Thursday, July 26
$200 separate registration is required.
The 2018 Quest for Quality honorees will lead this highly interactive workshop to help you expand your understanding of how to fully engage everyone in the hospital and health care system and partner with others to improve quality, safety and community health status. Hear about the successes and challenges they've encountered, and what has worked best for their organizations and communities, focusing on:
- Key leadership strategies for leading organizational change and improvement
- How to change organizational culture to achieve AHA's five commitments of access, value, partnership, well-being and coordination
- How to turn your governing board members, physicians and front-line staff into quality champions
- How to develop partnerships within your community to improve health status
- How to use data and information technology to drive and sustain improvement
- How to partner with patients and families to deliver truly patient-centered care
- How to incorporate and reflect your community's racial, ethnic and cultural needs into the total experience of care
Health care is in turmoil, and nowhere is the impact of this more challenging than for the boards and board members of hospitals and health systems. How can boards make effective, timely decisions when trends are complex and even contradictory, when information is incomplete, and when there is unprecedented dissent among the board members? This session broadly reviews the challenging and conflicting trends buffeting U.S. health care, and unpacks their implications. Using this as context, Jamie Orlikoff will then review specific strategies and tools for boards to maximize the effectiveness of their decision-making to help their organizations survive this risky time.
The Essential Role of Leaders in Addressing Persistent Behaviors that Undermine Team Performance and Patient Safety
Gerald B. Hickson, MD, Senior Vice President for Quality, Safety and Risk Prevention, Joseph C. Ross Chair for Medical Education and Administration, Vanderbilt University Medical Center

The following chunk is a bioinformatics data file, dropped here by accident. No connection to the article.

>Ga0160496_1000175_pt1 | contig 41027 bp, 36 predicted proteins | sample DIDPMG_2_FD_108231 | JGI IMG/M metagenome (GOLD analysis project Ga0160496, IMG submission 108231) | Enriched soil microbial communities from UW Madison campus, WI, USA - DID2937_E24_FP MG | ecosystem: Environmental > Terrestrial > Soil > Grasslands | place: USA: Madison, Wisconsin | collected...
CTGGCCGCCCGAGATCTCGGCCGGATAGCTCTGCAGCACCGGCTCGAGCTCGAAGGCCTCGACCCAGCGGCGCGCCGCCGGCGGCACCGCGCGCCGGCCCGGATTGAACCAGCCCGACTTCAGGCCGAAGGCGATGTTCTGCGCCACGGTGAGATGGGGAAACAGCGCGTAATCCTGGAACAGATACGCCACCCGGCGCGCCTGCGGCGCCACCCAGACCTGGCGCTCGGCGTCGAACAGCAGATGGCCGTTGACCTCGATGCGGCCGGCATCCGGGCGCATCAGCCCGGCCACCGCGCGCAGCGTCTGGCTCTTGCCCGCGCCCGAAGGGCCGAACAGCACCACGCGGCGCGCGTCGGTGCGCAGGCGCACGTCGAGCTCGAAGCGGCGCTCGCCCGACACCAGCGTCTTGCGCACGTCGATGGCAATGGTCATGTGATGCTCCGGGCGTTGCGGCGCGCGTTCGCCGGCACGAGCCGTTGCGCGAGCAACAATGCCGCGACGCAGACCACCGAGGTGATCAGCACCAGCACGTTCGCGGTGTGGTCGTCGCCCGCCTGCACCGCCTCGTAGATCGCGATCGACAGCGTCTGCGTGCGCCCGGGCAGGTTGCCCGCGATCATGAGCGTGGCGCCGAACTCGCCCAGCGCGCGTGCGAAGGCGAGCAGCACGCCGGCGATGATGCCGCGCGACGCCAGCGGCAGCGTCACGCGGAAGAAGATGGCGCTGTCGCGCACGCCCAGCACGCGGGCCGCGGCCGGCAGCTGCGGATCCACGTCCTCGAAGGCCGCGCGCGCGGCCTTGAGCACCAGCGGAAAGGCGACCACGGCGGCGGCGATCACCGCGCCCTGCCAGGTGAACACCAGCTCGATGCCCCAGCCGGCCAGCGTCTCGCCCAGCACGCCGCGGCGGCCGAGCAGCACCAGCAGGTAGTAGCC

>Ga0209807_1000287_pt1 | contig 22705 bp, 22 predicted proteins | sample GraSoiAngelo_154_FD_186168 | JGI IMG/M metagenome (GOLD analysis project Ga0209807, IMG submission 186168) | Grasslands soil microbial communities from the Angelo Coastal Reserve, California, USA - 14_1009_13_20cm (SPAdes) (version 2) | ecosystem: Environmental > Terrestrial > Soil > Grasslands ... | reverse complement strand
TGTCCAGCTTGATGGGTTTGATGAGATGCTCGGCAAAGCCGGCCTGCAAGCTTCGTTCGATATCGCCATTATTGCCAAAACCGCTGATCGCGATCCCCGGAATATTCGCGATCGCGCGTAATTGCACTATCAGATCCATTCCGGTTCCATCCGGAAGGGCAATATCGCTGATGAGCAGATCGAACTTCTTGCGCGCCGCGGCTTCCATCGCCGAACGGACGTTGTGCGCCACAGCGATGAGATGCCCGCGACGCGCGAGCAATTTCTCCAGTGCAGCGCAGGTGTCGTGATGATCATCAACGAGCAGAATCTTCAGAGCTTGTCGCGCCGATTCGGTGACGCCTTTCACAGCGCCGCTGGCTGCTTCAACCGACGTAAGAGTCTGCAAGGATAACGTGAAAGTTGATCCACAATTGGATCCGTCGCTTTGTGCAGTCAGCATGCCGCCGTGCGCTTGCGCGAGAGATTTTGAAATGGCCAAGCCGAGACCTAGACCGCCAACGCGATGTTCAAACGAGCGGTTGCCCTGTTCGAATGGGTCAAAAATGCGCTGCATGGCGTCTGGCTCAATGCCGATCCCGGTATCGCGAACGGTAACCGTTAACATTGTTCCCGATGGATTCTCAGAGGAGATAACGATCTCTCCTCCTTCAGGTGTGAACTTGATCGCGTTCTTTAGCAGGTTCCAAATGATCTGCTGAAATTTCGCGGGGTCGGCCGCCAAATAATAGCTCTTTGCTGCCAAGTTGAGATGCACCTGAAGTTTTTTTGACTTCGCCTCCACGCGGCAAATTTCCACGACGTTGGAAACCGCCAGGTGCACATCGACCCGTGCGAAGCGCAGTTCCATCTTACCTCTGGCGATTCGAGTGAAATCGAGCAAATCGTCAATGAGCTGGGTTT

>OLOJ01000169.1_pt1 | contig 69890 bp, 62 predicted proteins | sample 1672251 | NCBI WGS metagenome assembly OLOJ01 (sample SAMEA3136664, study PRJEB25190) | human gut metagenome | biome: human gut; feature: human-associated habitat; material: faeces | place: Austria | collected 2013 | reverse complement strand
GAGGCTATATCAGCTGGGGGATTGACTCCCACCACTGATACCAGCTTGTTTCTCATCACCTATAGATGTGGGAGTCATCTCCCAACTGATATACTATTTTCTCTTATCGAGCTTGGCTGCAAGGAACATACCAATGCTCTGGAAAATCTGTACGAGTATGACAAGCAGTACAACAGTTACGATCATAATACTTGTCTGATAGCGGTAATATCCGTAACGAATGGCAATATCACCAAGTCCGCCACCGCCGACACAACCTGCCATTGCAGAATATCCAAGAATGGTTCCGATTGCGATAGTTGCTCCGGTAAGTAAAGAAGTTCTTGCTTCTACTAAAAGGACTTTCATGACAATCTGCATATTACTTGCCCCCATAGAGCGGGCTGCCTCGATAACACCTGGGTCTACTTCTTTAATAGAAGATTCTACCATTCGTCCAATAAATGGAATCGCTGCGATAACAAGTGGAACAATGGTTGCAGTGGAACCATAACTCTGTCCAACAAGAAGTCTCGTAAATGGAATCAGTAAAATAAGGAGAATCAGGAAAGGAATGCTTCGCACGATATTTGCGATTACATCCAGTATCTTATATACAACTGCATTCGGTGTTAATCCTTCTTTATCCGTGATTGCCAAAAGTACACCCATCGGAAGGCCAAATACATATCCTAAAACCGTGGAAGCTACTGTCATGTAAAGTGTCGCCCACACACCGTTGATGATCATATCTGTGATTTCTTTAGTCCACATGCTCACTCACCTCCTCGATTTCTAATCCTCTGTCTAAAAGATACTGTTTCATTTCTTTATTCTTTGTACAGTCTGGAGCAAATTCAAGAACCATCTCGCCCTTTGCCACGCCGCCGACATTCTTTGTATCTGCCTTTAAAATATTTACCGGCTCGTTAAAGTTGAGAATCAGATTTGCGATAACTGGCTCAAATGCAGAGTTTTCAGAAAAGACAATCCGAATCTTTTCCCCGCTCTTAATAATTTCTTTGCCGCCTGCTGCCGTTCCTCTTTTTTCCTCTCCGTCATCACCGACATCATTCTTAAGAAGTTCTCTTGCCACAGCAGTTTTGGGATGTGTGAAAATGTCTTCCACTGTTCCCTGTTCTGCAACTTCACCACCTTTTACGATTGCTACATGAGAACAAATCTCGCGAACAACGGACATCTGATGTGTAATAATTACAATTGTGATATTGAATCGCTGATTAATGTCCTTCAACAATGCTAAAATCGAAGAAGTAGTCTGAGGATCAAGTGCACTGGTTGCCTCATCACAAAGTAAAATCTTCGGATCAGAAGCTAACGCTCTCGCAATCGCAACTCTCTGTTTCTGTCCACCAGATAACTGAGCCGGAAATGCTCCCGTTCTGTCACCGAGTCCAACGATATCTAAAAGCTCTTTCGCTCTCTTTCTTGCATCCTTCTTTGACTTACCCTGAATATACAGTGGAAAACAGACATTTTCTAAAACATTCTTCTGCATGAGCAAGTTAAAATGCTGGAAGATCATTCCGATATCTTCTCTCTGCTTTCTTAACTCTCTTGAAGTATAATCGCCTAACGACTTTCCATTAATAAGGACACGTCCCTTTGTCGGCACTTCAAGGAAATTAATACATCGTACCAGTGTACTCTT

William O. Cooper, MD, MPH, Cornelius Vanderbilt Professor of Pediatrics, Director of Center for Patient and Professional Advocacy, Vanderbilt University Medical Center
What do you do with Dr. X, a professional who persistently undermines your safety culture even after he's made aware that he stands out? Sometimes these individuals seem recalcitrant and "untouchable" for a variety of reasons. Through case-based learning and simulated encounters, we will provide a toolkit for leaders who want to pursue a safety culture and promote joy and meaning to the workplace by addressing Dr X's behaviors in ways that maximizes the probability of success for everyone. Understand the critical infrastructure needed to support sustained accountability for individuals who fail to self-regulate and learn to utilize a toolkit for developing and implementing corrective action plans under authority.
Health care leaders are challenged with creating the right culture, organizational structure, and incentives to align their mission and strategic goals with the interests and needs of their physicians. Ineffective relations between physicians and hospital leaders is a significant underlying factor contributing to rising costs and poor quality outcomes. Although leaders understand the imperative for having a strong and sustainable relationship with their medical staff, many struggle with identifying and implementing the "right" approach among the myriad of models, incentive structures, and confounding regulations in a dynamic and often uncertain environment. Extensive evidence-based insight gained from a two-year research study defines, provides an empirical measurement tool, and identifies best practice alignment approaches among leading organizations. Participants will learn to apply a deliberate best practice approach toward tighter alignment with their medical staff that fits their specific needs to achieve organizational goals. Workshop #4 is approved for 2.5 ACHE Face-to-Face Education credits.